Estate Planning

Gain peace of mind when you plan ahead

We can help with all aspects of estate planning

We’re passionate about helping individuals and families plan for the future and create an estate plan that fits their unique needs. Whether your estate is simple or complex, we believe everyone needs an estate plan to prepare for incapacity, protect their assets, document their wishes and help avoid the guardianship or probate process.

Estate Planning

Estate planning involves two key areas: planning for incapacity and planning for death. Many people focus on planning for their assets after death, but overlook planning for their potential incapacity during life. Planning ahead for both gives you peace of mind and makes the process much easier for your loved ones during difficult times.

Special Needs Planning

Parents who have children with intellectual, physical or development disabilities can include a special needs trust as part of their estate plan. This ensures their child will be provided for in the event the parents are deceased. If a disabled child receives assets without a trust in place, the child may lose Medicaid or SSI benefits. Wright Law Firm has extensive experience with special needs planning and can help guide you through the process for both third-party and first-party special needs trusts.

Charitable Planning

Charitable planning is a specialized component of estate planning for people who want to support specific charities or causes through their estate plan. There are many options available, including specific bequests, charitable remainder trusts, charitable lead trusts and donor-advised funds. We’ll talk with you about your wishes, explain the options available and help you develop a plan.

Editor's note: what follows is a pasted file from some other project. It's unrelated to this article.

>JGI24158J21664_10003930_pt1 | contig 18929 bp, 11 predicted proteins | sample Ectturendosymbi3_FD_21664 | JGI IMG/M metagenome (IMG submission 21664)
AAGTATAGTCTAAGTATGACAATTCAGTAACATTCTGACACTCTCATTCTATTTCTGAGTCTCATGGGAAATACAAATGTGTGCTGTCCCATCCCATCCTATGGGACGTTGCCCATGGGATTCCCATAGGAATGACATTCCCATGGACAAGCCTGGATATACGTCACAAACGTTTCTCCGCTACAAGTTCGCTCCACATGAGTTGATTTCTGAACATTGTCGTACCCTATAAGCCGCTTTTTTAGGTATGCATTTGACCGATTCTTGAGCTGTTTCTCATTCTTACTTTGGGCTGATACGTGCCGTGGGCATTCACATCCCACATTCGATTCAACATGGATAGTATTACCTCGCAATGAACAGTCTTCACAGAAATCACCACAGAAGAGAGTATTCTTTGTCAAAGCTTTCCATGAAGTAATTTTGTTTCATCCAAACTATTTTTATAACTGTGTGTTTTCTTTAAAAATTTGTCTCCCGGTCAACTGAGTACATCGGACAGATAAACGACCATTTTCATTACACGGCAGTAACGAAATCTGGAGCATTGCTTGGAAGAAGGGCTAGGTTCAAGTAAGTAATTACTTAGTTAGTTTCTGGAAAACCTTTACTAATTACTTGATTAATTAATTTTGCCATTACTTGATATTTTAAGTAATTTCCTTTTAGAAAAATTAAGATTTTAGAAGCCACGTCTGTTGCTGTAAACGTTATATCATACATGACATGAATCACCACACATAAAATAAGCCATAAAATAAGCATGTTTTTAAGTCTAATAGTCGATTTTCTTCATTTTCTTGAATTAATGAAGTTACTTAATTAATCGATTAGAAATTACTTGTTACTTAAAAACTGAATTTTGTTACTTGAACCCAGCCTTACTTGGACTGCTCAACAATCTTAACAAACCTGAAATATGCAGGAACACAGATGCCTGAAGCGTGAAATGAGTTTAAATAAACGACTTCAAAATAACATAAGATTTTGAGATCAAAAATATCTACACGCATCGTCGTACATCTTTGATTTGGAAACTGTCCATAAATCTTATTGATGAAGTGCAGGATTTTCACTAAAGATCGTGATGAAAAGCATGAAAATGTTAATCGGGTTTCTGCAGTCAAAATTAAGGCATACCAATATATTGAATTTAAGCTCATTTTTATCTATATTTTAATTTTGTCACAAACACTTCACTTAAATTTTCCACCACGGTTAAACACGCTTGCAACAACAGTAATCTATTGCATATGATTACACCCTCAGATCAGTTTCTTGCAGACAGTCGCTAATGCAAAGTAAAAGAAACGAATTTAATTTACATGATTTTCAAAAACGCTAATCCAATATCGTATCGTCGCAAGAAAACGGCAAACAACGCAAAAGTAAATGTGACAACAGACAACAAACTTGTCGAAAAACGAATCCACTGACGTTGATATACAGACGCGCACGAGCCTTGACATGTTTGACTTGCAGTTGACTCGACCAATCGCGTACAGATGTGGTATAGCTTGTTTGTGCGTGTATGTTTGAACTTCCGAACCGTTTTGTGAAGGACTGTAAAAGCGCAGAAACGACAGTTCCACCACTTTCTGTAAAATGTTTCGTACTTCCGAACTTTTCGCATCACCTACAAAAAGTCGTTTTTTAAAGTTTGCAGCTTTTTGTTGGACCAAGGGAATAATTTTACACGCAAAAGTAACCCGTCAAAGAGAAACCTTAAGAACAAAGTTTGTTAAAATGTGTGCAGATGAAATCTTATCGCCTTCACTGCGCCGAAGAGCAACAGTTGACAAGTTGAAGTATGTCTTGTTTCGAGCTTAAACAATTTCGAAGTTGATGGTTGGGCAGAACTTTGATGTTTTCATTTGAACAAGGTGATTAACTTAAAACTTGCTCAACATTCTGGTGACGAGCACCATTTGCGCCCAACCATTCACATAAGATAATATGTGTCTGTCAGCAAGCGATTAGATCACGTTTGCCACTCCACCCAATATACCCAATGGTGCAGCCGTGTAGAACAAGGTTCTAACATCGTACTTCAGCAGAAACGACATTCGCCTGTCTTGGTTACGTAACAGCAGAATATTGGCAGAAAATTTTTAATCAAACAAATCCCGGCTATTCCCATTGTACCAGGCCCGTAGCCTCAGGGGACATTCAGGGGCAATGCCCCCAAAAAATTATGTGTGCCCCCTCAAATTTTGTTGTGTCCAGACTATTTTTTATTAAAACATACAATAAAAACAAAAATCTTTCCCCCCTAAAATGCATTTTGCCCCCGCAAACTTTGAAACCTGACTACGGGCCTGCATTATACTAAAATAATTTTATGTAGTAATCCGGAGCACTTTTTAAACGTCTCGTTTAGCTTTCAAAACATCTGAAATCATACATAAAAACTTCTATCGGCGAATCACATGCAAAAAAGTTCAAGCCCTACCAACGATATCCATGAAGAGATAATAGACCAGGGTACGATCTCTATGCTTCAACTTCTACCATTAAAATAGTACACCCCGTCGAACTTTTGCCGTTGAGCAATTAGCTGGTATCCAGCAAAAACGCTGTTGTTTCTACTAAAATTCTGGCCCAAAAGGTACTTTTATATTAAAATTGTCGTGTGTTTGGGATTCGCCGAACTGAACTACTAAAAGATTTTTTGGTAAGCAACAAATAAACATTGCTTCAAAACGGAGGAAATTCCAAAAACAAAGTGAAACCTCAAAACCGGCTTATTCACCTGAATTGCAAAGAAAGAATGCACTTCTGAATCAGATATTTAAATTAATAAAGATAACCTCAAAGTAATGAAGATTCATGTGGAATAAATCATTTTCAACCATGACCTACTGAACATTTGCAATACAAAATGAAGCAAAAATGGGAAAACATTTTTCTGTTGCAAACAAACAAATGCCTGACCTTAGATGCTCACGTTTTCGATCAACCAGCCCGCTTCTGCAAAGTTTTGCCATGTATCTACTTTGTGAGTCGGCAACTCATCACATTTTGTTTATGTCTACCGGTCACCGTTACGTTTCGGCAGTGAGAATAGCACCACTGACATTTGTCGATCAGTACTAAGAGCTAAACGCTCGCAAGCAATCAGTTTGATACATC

Estate Tax Planning

Individuals with larger estates may have concerns about estate tax, and there are multiple strategies that can help lessen the total tax burden of an estate. Some common options include gifting, considering irrevocable trusts and including charitable planning in the estate plan, though other strategies exist as well. In addition to estate tax planning, we can help prepare estate tax returns for you.

What our clients say

Estate planning can be a difficult topic for many people to face, but we help put clients at ease throughout the process and answer any questions you have along the way.

Our estate
planning process

We make the estate planning process as simple and straightforward as possible, and we’re always here to answer your questions. For most clients, we can complete the full process within about one month.